Education

Essentially, 89.6% of the Population has a high school diploma and above in educational attainment. The percentage of people with a bachelor’s degree or higher is 43.5% (U.S. Census Bureau, 2022). However, African Americans in the county tend to have lower educational attainment. Around 18.4% of African Americans have a bachelor’s degree or higher. In comparison, 44.9% of whites in the county have a bachelor’s degree or higher (GMPHP, 2021). Asian Americans, while a minority in the county, have the highest educational attainment. Accordingly, 80.1% of Asian Americans in the county have a bachelor’s degree (GMPHP, 2021).

Social and Community Context

Exposure to violence can lead to mental and physical health problems. Certain geographical areas of the county experience higher violence levels than others. Of all Mercer municipalities, Trenton has the highest rate of violence (Ronollo & McCullough, 2021). The high crime rate in Trenton can be attributed to a wide range of factors, including but not limited to poverty, systemic racism, and substance abuse (GMPHP, 2021).

Health and Healthcare

Among all residents in the county, only 9.6% of the Population lacks health insurance. Notably, 7.0% of the Population under 65 has a disability (U.S. Census Bureau, 2022). However, disparities in income mean that African Americans are less likely to have health insurance. For example, African Americans in Trenton have a median income of less than half the county average (Ronollo & McCullough, 2021). The plight of African Americans in the city is further exacerbated by systemic racism and historical injustices. As such, African Americans in the county are likely to die from premature death and tend to have a higher prevalence of chronic illnesses.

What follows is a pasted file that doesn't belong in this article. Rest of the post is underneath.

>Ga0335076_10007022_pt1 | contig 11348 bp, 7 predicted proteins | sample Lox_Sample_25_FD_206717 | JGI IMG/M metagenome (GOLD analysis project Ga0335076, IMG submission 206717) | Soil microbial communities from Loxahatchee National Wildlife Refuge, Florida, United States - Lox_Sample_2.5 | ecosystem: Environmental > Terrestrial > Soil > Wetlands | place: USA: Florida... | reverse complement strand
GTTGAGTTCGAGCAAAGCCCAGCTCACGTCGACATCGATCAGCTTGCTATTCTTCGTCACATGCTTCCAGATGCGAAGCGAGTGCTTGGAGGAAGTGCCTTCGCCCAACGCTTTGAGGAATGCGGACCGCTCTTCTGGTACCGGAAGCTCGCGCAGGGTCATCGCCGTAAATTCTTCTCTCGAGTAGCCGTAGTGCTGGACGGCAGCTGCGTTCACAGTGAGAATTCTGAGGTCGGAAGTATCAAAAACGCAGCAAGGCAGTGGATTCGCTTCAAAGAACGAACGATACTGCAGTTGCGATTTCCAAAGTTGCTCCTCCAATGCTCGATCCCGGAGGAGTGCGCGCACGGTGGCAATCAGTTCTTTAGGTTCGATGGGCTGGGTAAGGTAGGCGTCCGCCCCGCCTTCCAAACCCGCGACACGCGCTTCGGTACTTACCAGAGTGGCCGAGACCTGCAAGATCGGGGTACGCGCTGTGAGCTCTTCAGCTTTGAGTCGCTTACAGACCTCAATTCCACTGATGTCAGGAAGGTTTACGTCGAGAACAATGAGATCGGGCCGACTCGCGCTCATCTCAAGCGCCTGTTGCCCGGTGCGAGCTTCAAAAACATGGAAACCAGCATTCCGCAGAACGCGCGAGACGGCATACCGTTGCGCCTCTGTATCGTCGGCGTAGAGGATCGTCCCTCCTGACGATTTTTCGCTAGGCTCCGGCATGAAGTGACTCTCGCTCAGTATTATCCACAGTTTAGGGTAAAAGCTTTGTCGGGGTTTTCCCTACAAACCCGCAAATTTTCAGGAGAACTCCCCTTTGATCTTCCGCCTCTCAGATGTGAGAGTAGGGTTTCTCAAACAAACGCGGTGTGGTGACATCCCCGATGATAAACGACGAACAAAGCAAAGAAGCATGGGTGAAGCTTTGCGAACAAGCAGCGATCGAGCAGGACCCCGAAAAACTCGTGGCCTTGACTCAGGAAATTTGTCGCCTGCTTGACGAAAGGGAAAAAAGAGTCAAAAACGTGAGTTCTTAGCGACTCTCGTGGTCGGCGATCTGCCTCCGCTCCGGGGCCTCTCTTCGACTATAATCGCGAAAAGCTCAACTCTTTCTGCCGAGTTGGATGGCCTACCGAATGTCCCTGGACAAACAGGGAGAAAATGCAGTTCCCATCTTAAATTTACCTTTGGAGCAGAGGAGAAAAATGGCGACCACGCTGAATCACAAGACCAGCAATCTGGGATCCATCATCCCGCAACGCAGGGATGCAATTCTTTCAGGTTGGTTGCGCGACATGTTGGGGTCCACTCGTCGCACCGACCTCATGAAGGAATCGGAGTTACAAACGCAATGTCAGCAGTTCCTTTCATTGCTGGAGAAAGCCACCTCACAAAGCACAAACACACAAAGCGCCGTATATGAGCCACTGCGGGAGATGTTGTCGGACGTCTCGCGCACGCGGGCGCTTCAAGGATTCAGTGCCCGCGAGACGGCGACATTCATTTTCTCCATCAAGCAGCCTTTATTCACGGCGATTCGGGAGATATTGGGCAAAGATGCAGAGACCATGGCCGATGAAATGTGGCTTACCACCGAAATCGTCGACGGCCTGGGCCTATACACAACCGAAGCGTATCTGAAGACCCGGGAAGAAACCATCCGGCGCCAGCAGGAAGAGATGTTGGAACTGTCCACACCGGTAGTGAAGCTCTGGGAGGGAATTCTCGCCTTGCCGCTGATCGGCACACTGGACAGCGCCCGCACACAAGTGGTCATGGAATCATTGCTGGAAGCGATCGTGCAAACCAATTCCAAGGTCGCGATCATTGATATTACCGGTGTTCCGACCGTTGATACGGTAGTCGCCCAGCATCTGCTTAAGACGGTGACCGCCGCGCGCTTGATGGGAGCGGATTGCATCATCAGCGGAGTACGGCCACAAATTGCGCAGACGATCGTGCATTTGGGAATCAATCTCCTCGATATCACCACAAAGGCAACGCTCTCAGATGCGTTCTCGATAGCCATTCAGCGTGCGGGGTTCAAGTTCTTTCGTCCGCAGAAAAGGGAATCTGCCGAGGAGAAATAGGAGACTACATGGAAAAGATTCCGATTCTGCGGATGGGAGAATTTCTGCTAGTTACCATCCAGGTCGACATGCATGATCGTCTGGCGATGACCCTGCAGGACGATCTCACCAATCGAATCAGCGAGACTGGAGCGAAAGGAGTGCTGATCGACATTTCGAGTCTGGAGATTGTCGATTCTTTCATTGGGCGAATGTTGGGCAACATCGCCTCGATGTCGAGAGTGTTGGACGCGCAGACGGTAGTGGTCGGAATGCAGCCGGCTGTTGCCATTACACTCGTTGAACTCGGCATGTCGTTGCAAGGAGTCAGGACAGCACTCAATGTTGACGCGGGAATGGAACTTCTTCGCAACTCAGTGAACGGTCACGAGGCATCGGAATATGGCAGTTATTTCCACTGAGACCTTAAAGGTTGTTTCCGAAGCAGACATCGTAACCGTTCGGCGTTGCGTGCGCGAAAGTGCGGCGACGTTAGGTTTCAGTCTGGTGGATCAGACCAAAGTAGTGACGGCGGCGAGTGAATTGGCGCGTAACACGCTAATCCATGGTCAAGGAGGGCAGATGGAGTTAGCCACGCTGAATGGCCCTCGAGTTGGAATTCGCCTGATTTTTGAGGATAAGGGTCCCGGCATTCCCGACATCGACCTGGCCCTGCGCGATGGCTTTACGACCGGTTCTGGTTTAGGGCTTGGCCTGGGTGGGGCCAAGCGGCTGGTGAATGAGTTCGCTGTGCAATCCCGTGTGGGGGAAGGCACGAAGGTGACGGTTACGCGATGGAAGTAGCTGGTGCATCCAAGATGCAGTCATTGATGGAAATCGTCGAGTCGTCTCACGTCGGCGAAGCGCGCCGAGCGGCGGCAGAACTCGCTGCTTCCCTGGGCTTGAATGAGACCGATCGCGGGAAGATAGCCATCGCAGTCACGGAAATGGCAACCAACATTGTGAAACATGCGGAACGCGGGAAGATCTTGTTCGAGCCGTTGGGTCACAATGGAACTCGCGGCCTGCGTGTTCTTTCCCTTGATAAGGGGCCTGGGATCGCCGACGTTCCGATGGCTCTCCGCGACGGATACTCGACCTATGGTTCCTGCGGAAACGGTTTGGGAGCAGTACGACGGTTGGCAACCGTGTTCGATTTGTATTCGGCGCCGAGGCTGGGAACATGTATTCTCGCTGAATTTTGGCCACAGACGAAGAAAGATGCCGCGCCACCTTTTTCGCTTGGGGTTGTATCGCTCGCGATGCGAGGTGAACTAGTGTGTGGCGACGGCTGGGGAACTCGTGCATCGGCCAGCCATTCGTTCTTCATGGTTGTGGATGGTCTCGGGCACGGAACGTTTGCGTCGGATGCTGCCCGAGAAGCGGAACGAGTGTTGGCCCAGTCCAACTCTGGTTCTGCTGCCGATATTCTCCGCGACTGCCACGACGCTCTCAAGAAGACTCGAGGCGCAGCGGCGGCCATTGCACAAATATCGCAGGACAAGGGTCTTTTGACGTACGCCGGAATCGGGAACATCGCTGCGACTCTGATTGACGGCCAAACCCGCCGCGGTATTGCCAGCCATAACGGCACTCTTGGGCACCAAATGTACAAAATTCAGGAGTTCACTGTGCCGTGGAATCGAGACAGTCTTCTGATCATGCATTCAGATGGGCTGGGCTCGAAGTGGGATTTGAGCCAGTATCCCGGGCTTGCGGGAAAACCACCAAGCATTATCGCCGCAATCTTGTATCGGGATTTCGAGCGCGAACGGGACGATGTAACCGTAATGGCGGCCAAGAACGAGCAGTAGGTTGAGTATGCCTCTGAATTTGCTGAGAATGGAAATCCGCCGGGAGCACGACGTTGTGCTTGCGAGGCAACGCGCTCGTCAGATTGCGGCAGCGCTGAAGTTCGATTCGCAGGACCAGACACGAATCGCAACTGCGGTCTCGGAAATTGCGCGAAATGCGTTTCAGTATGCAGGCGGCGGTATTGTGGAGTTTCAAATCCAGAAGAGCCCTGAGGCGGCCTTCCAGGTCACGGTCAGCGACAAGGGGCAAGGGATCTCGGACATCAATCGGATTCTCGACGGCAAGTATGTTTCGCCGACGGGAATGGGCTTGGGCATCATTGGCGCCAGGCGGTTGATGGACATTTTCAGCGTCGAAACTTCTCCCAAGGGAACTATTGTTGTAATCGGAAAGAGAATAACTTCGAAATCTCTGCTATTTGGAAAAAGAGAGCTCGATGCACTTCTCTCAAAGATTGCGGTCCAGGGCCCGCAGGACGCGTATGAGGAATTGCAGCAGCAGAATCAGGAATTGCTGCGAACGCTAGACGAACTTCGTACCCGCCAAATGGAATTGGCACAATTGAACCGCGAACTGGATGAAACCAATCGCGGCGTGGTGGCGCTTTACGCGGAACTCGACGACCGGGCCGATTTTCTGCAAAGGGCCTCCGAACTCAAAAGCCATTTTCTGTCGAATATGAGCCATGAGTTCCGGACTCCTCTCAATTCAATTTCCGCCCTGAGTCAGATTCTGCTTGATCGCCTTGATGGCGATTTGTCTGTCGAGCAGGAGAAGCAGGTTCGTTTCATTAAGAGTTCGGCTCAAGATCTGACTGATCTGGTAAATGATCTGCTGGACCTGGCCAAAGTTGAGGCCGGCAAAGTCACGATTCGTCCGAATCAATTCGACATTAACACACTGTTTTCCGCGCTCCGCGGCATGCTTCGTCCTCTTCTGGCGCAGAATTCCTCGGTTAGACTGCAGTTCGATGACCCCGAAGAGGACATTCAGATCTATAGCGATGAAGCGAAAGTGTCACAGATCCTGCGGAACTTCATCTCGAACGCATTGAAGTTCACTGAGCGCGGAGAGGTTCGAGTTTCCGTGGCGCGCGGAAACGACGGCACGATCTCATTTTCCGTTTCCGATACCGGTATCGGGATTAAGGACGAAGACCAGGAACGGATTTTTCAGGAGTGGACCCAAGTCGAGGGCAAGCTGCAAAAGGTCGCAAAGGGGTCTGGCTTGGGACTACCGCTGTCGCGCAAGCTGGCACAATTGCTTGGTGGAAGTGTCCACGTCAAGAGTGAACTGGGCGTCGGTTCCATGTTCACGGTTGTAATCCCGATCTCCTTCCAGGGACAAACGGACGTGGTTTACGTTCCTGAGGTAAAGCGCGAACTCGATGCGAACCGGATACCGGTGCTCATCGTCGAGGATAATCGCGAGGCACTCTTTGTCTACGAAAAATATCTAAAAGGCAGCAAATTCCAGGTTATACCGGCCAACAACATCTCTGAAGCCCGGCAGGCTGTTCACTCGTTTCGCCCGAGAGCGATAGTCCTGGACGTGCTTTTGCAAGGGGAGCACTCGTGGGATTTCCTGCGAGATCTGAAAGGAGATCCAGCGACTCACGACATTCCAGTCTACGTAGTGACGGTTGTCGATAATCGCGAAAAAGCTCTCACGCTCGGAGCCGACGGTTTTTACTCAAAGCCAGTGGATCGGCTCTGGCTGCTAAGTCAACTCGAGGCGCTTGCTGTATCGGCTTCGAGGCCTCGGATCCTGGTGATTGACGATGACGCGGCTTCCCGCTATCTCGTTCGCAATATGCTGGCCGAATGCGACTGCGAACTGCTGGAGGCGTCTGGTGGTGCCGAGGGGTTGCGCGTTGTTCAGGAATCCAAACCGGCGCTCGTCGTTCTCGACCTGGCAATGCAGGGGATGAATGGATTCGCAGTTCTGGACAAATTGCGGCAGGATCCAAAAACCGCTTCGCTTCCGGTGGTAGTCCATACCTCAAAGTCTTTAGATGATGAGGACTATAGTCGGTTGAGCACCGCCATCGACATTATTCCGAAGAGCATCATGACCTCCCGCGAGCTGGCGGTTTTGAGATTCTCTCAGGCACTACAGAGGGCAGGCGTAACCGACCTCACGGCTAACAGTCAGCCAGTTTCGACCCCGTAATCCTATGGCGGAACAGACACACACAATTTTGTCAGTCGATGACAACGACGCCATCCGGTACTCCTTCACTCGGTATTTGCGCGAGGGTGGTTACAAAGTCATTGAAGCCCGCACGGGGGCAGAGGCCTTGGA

Health Behaviors

The health behaviours of county residents are similar to those of other state municipalities. The Behavioral Risk Surveillance Survey shows that 25% of residents reported not engaging in any physical activity. In comparison, 70% of residents reported taking five servings of fruits and vegetables daily. The rate of physical activity is higher than the 2020 Healthy People target (United Way of Greater Mercer, 2022). However, substance abuse remains a problem in the county. In terms of substance abuse admissions, Trenton remains one of the worst affected cities. According to 2019 statistics, there were 2375 substance abuse admissions in the city (Borys, 2019). The figure is around nine times that of East Windsor township. These estimates show that in addition to high poverty levels in Trenton, there are significant disparities in the city of Trenton.